W. I know you write Face2Face column for NewsLanka but what was your specialized field in writing to Sunday newspapers in Sri Lanka.

T. It was a mixed basket actually. I mainly concentrated on feature articles. If I can be specific, shall I say I loved the explosive features rather than news items? The advantage of writing features was that unlike with a news item which has a time frame, the same news can be converted into an elaborated form and a feature with a little bit of effort and some research on the subject matter.

W. I have always noticed your special style of writing. I suppose everyone has his own style, but did you study journalism as a subject at all or is it just a natural thing that has come to you?

T. I should think it's a combination of both. As I mentioned earlier, I started scribbling Kavi when I was twelve and thirteen years of age, and after I was given an official responsibility to write to the Island, I did a course in journalism at the London School of Journalism. I have just completed a thesis in journalism based on the theme: "The relation between journalism and Mass Media" focusing on a Degree of Philosophy (PhD).

W. Have you got into hot water at any time with your writing?

T. Oh yes! Twice actually. Once after writing a well researched 9 column article to the Sunday Times under the caption " When the Barriers of Immigration came down"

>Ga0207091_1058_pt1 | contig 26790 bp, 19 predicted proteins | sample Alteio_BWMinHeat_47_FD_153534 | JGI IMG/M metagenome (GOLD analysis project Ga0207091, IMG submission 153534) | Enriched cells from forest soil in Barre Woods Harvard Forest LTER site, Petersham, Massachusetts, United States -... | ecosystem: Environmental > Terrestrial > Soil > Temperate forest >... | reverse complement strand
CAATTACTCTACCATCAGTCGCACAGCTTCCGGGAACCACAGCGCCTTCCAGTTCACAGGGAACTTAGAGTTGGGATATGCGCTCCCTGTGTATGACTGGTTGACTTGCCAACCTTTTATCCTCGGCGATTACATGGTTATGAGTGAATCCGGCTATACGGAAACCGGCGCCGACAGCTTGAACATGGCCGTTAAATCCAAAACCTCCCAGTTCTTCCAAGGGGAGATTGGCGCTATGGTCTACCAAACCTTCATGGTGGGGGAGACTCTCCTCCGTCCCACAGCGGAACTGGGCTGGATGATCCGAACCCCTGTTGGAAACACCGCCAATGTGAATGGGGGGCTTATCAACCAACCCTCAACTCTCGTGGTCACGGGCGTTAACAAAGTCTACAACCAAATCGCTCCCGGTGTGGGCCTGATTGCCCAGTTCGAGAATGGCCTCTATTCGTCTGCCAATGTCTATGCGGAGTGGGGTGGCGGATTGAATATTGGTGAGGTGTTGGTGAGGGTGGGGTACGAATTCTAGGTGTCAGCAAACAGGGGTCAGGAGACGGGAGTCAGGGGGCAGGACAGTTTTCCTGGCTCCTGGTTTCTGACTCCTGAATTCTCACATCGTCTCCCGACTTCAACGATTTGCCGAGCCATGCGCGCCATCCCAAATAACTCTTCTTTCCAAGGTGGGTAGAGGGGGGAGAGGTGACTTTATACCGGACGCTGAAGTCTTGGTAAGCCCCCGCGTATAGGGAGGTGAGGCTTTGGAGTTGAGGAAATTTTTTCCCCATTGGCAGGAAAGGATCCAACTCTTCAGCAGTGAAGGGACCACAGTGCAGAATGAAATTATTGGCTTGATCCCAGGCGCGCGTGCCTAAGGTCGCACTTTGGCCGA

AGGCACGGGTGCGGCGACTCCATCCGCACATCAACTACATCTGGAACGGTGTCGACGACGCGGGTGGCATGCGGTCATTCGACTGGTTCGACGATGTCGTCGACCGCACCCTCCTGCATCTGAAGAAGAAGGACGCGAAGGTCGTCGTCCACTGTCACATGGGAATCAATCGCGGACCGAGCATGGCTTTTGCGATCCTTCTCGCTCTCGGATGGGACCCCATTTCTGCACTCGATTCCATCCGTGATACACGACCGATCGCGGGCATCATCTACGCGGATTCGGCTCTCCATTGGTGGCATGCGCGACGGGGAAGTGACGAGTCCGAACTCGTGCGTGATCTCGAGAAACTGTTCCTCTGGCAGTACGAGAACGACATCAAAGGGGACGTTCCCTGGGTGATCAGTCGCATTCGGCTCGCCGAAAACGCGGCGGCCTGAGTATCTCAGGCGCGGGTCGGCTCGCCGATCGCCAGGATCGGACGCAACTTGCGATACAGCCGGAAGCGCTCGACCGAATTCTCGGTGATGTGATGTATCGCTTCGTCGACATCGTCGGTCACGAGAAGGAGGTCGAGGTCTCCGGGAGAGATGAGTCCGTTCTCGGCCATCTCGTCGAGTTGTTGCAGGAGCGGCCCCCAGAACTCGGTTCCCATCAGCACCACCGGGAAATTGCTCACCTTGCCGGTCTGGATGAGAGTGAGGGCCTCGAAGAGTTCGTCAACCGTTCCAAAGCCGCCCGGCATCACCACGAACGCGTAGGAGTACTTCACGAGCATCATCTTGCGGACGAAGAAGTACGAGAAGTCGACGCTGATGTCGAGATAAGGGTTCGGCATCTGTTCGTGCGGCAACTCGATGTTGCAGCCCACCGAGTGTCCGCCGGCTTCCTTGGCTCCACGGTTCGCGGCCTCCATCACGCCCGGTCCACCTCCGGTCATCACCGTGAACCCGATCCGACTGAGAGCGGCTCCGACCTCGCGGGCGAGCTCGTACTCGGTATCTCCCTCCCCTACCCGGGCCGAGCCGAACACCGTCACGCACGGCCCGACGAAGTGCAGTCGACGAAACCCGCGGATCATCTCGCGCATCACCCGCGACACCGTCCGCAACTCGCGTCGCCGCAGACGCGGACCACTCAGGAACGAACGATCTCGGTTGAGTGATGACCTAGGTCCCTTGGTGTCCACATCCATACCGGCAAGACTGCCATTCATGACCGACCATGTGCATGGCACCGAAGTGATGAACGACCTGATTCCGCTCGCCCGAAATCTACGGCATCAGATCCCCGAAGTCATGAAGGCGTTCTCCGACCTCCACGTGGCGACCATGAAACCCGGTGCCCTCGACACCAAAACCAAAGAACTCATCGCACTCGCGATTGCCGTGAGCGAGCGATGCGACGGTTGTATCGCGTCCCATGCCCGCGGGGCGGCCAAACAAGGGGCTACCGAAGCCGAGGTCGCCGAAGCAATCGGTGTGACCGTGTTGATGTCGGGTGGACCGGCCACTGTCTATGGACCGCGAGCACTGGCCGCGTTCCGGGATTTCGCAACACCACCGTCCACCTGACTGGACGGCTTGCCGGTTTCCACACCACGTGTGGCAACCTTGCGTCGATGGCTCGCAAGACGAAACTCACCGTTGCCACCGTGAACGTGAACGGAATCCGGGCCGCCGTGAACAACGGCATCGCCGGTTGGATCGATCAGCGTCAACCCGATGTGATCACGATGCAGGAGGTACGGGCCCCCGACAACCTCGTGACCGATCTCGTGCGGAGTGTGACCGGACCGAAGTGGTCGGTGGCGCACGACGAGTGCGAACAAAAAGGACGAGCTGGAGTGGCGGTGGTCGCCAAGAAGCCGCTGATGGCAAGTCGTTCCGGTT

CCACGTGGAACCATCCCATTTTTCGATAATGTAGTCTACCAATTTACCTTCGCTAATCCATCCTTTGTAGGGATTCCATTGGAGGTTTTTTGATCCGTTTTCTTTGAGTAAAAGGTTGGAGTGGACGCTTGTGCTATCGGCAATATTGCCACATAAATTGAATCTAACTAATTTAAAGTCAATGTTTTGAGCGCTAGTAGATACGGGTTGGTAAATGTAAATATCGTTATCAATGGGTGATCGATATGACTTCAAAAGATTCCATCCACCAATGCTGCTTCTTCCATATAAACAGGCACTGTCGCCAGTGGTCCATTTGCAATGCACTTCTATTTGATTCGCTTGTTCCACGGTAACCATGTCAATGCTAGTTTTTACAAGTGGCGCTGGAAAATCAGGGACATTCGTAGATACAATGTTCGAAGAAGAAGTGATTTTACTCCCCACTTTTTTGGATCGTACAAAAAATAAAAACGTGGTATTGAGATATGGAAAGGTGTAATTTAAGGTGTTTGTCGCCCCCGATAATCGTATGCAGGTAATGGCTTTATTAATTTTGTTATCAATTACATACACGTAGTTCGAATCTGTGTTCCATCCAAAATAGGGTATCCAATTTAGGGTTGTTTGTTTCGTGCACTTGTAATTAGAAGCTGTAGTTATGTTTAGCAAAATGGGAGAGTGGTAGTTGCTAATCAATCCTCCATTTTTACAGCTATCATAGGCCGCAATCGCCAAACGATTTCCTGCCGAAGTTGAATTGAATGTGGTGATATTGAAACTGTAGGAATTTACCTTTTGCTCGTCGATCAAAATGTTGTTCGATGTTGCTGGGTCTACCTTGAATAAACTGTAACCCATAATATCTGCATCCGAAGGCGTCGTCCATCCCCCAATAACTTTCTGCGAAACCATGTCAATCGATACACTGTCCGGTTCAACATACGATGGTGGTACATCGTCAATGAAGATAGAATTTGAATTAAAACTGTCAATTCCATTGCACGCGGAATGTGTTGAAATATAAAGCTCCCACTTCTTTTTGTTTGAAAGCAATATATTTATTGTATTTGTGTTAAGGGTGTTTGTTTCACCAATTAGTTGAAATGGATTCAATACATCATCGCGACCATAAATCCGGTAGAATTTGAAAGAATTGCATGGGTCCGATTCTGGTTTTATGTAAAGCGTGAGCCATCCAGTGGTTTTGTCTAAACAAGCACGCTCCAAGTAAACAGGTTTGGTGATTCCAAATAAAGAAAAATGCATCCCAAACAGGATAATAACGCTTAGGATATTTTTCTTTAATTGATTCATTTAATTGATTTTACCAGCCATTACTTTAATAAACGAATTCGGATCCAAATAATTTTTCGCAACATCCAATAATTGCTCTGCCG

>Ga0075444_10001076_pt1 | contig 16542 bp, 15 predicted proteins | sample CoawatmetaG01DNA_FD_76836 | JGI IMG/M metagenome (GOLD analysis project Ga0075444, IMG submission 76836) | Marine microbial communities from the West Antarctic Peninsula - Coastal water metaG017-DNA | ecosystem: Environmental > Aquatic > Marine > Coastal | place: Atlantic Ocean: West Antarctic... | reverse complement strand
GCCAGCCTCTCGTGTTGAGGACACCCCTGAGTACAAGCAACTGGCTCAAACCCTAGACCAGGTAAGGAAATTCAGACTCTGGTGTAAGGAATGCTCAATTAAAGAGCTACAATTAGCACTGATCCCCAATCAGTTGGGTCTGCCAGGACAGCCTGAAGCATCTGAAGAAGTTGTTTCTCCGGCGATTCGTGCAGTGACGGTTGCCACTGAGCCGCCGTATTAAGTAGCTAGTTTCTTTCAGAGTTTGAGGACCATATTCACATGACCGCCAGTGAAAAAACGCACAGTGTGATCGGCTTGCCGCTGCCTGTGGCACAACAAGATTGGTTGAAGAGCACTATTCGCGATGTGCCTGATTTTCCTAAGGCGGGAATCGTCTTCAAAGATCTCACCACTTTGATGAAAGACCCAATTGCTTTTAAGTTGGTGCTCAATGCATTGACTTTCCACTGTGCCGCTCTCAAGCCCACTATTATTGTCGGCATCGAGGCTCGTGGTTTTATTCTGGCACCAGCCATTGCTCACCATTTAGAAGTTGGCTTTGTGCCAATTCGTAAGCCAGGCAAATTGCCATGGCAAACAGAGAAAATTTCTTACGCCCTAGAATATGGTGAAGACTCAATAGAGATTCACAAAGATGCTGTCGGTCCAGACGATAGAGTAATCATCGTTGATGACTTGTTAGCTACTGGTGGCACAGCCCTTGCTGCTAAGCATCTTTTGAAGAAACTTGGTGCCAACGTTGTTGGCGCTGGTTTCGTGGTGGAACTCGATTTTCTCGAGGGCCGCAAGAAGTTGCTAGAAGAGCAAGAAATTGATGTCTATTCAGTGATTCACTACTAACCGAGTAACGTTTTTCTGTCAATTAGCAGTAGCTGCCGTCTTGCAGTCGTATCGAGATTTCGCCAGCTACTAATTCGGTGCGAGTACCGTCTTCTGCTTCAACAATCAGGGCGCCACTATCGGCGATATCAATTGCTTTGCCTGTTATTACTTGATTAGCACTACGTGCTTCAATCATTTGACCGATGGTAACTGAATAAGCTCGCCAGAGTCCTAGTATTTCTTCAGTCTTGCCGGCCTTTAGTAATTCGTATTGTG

W. What happened then?

T. Well, its human nature that when skeletons in any cupboard are pulled out, naturally those who hide them get disturbed. It was unfortunate that a particular group of Lankan in London either took a wrong view of the article purposely with malicious intentions or did not read the article completely but believed in hearsay stories about it and appeared temporarily to be a threat to my writing. Standing by the dictum my editor Vijitha Yapa told me when I joined the Sunday Times that 'Facts are sacred and the comment is free' I had the strength and the stamina to withstand and carry on.

W. What was the 2nd incident?

T. Exposing Bank of Ceylon London Branch in The Island newspaper. A constructive criticism managed to upset the hornet's nest at the London Branch and I ended up in receiving a legal writ from the Lincoln Inn Field Law firm demanding an apology and damages from me. Instead I submitted 16 atypical cases of inefficiency of the Bank to the newspaper lawyers in Sri Lanka and it was squashed with only Bank of Ceylon having to pay a hefty bill for Solicitor's charges.

W. Why do you touch on dangerous grounds?

T. Wimal, there is nothing called a dangerous ground for a constructive and objective journalist. An objective journalist does not create a story or news item. He only verifies an incident that has already taken place, and if he is happy with the facts in his possession to substantiate his story, he is not bothered about anything as to who did it, why it was done, for what purpose, who will get the blame for it etc. Only through constructive criticism that things which go wrong or are going wrong can be put right at any level. But as you know, the truth always hurts and everyone wants only the grandeur and not criticism. I remember in your earlier question you mentioned about my style. If I can answer that here, I would say I always like to write in simple language so as not go over 75% of readers' heads. I also like to add some wit and sarcasm and lace with garlic as appropriate to a true story in order that the reader may not get bored in reading.